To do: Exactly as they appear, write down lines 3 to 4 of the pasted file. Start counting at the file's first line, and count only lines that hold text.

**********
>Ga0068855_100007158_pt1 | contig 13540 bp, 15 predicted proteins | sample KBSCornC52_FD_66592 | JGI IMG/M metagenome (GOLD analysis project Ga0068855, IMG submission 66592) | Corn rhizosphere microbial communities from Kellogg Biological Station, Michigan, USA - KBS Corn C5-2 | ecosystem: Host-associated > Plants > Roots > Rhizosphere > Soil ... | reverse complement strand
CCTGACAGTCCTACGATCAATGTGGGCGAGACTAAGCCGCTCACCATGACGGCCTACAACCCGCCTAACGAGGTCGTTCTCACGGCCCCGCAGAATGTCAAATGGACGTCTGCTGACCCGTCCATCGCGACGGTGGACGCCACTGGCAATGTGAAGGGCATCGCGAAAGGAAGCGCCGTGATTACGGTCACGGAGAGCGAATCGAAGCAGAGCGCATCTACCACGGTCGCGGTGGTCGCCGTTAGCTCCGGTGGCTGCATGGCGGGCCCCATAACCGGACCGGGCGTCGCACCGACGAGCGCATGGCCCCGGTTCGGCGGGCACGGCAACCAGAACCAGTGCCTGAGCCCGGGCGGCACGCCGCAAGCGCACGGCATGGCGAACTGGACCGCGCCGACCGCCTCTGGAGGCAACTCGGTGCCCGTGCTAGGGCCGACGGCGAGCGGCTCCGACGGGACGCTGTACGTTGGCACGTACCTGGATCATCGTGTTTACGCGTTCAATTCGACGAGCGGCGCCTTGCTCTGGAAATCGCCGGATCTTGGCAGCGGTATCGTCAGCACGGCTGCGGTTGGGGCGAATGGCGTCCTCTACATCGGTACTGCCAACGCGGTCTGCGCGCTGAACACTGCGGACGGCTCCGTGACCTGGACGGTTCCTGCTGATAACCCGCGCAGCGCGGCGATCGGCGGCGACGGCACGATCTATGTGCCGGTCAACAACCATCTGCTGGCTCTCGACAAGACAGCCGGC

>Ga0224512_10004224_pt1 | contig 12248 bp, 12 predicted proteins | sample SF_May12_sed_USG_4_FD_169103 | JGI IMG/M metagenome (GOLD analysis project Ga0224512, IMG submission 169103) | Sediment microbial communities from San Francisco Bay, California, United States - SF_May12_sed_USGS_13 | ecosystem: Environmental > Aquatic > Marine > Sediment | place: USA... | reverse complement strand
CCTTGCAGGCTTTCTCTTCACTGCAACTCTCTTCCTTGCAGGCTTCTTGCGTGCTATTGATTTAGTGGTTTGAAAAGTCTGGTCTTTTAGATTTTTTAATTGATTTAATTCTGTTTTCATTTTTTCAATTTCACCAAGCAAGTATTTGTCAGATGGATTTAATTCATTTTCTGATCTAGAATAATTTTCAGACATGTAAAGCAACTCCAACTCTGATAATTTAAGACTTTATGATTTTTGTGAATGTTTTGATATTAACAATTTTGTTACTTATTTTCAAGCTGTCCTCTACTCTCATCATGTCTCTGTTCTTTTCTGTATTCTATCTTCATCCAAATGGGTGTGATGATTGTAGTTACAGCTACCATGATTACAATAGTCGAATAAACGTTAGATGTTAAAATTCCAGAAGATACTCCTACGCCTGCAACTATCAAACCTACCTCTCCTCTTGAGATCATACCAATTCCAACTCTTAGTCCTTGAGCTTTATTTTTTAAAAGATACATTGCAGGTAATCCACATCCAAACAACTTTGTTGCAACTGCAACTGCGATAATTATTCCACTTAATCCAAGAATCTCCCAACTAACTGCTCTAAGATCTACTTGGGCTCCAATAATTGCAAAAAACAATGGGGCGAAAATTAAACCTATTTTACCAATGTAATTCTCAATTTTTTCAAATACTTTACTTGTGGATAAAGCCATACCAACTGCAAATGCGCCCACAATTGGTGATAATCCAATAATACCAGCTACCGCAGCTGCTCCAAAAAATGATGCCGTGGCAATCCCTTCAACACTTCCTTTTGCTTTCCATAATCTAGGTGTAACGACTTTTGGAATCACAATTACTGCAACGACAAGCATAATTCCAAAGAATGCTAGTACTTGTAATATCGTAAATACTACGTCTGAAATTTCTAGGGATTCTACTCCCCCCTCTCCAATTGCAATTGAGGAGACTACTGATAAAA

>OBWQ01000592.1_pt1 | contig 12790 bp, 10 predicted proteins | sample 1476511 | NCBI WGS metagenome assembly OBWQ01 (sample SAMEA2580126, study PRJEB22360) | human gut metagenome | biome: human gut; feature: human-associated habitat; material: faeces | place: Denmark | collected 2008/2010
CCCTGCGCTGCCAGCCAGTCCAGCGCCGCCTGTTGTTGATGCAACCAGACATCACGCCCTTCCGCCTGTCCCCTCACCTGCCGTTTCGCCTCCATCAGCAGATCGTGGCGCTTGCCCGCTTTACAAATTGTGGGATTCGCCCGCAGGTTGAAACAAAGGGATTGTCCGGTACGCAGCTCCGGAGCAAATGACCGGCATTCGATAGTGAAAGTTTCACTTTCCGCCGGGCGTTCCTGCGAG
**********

>Ga0224512_10004224_pt1 | contig 12248 bp, 12 predicted proteins | sample SF_May12_sed_USG_4_FD_169103 | JGI IMG/M metagenome (GOLD analysis project Ga0224512, IMG submission 169103) | Sediment microbial communities from San Francisco Bay, California, United States - SF_May12_sed_USGS_13 | ecosystem: Environmental > Aquatic > Marine > Sediment | place: USA... | reverse complement strand
CCTTGCAGGCTTTCTCTTCACTGCAACTCTCTTCCTTGCAGGCTTCTTGCGTGCTATTGATTTAGTGGTTTGAAAAGTCTGGTCTTTTAGATTTTTTAATTGATTTAATTCTGTTTTCATTTTTTCAATTTCACCAAGCAAGTATTTGTCAGATGGATTTAATTCATTTTCTGATCTAGAATAATTTTCAGACATGTAAAGCAACTCCAACTCTGATAATTTAAGACTTTATGATTTTTGTGAATGTTTTGATATTAACAATTTTGTTACTTATTTTCAAGCTGTCCTCTACTCTCATCATGTCTCTGTTCTTTTCTGTATTCTATCTTCATCCAAATGGGTGTGATGATTGTAGTTACAGCTACCATGATTACAATAGTCGAATAAACGTTAGATGTTAAAATTCCAGAAGATACTCCTACGCCTGCAACTATCAAACCTACCTCTCCTCTTGAGATCATACCAATTCCAACTCTTAGTCCTTGAGCTTTATTTTTTAAAAGATACATTGCAGGTAATCCACATCCAAACAACTTTGTTGCAACTGCAACTGCGATAATTATTCCACTTAATCCAAGAATCTCCCAACTAACTGCTCTAAGATCTACTTGGGCTCCAATAATTGCAAAAAACAATGGGGCGAAAATTAAACCTATTTTACCAATGTAATTCTCAATTTTTTCAAATACTTTACTTGTGGATAAAGCCATACCAACTGCAAATGCGCCCACAATTGGTGATAATCCAATAATACCAGCTACCGCAGCTGCTCCAAAAAATGATGCCGTGGCAATCCCTTCAACACTTCCTTTTGCTTTCCATAATCTAGGTGTAACGACTTTTGGAATCACAATTACTGCAACGACAAGCATAATTCCAAAGAATGCTAGTACTTGTAATATCGTAAATACTACGTCTGAAATTTCTAGGGATTCTACTCCCCCCTCTCCAATTGCAATTGAGGAGACTACTGATAAAA